Arthritis of the spine symptoms and causes

Symptoms and causes of arthritis of the spine can vary depending on what type of arthritis a person has, but spinal arthritis generally involves pain or discomfort caused by the deterioration of the spine’s joints. When the spine’s joints begin to wear down, a person can experience a myriad of symptoms that range from mildly uncomfortable to debilitating.

Arthritis of the spine symptoms

When a person is developing arthritis of the spine, specifically osteoarthritis of the spine, he or she may notice some uncomfortable symptoms that result from the joints’ cartilage breaking down and soft tissues in his or her back becoming inflamed. The symptoms can include:

  • Stiff neck or back
  • A mild back ache
  • Difficulty bending at the waist
  • A warm sensation in the neck or lower back

Sometimes, the deteriorating spinal components can cause the spinal cord or a nearby nerve root to become compressed. When this happens, a person can experience a number of symptoms in the extremities, like pain, muscle weakness, tingling, a burning sensation or numbness. Symptoms can occur in one body part or travel the length of the nerve all the way into the fingers or toes.

Arthritis of the spine causes

Osteoarthritis of the spine is usually caused by the natural deterioration of the spine, which happens to many people as they age. However, aging isn’t the sole cause of the condition, and certain lifestyle factors can increase an individual’s likelihood of developing it. If you are overweight, participate in high-impact sports or have a job that requires you to frequently bend, twist and lift, your spine could be placed under excessive pressure, which can cause its joints to wear down faster. If you’re sedentary and your core muscles aren’t very strong, your spine is left with most of the burden of supporting your body weight, which can lead to spinal osteoarthritis.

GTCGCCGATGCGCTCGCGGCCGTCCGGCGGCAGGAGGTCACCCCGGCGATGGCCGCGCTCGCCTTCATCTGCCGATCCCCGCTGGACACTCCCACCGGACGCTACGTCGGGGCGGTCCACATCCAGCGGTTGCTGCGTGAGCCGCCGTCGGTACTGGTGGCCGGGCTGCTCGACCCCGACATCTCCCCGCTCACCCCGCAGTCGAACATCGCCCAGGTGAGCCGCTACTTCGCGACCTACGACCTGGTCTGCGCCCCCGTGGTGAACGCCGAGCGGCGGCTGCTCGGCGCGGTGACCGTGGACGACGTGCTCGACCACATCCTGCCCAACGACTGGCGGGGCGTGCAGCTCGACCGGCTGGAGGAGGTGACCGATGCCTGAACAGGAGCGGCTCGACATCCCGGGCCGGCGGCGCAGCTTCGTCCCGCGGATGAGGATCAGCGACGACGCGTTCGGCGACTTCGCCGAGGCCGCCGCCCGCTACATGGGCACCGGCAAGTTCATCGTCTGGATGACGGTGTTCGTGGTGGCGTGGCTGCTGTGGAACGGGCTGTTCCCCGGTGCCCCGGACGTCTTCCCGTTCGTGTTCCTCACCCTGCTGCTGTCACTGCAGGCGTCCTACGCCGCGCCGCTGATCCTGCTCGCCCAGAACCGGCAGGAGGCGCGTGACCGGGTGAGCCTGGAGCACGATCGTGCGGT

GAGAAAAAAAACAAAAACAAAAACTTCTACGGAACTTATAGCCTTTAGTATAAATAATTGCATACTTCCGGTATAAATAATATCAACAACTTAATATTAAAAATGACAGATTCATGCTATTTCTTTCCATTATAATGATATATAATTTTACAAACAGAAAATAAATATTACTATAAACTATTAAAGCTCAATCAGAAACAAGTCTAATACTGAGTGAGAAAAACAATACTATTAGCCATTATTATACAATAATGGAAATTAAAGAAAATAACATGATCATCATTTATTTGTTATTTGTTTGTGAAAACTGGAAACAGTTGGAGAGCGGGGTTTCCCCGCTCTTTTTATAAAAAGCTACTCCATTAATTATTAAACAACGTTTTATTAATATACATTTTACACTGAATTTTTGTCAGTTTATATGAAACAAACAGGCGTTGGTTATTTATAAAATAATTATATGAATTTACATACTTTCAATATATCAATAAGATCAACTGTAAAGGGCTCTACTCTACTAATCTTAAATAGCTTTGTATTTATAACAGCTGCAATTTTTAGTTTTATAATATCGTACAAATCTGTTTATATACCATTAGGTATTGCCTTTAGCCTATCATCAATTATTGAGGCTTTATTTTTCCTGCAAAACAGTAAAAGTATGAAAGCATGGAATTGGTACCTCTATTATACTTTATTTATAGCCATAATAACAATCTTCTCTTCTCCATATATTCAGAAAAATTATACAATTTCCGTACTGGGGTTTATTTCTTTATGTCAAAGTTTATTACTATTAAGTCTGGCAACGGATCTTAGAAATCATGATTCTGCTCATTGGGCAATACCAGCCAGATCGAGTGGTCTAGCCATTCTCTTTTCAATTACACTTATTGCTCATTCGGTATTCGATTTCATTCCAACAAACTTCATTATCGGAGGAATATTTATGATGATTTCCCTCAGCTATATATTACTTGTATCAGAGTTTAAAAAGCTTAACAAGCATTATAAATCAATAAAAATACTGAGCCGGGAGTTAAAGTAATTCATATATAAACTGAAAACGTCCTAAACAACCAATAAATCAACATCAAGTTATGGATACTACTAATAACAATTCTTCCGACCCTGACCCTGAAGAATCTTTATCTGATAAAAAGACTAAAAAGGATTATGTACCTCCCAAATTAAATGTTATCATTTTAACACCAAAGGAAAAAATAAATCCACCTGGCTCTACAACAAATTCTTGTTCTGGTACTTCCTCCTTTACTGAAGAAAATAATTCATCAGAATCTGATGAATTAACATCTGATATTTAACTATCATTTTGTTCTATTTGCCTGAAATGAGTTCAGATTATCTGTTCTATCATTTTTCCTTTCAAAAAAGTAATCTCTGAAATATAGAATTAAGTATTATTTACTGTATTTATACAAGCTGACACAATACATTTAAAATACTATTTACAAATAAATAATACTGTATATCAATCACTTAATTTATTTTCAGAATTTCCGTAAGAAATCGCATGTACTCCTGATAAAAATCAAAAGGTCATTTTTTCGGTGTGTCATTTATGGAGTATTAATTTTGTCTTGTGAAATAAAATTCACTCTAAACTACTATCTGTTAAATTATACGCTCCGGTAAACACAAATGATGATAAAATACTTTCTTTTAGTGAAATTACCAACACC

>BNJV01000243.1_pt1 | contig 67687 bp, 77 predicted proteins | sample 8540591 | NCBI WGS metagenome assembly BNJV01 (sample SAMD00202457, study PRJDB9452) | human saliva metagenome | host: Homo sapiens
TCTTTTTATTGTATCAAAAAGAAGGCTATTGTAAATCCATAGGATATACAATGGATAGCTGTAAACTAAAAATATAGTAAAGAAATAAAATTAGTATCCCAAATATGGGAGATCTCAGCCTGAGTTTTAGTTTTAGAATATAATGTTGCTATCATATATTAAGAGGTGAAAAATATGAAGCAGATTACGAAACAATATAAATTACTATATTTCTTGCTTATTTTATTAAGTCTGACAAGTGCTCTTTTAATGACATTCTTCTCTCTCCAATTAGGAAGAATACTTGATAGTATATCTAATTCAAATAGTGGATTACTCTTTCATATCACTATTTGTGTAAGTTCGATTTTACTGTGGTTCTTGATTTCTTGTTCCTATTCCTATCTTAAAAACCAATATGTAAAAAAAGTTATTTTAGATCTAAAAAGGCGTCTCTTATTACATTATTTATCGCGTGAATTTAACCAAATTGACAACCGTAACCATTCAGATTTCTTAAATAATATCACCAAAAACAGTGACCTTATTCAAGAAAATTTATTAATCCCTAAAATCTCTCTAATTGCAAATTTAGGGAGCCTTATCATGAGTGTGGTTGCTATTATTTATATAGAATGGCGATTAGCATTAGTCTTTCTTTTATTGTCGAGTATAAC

Most cases of arthritis of the spine can be significantly improved with lifestyle changes and a regimen of conservative (nonsurgical) treatments. However, if you’ve exhausted all of your options, and nothing has alleviated your symptoms enough for you to return to your normal activities, surgery may be an option. Whenever possible, it’s best to opt for minimally invasive surgery, like the kind offered at Laser Spine Institute, as it requires a much smaller incision than traditional open back surgery and causes less damage to the back muscles.

To find out if you’re a candidate for minimally invasive, outpatient surgery at Laser Spine Institute, call us today for a no-cost MRI review.* We’ve helped more than 60,000 patients find relief from neck or back pain and we have a 98 percent patient recommendation rate.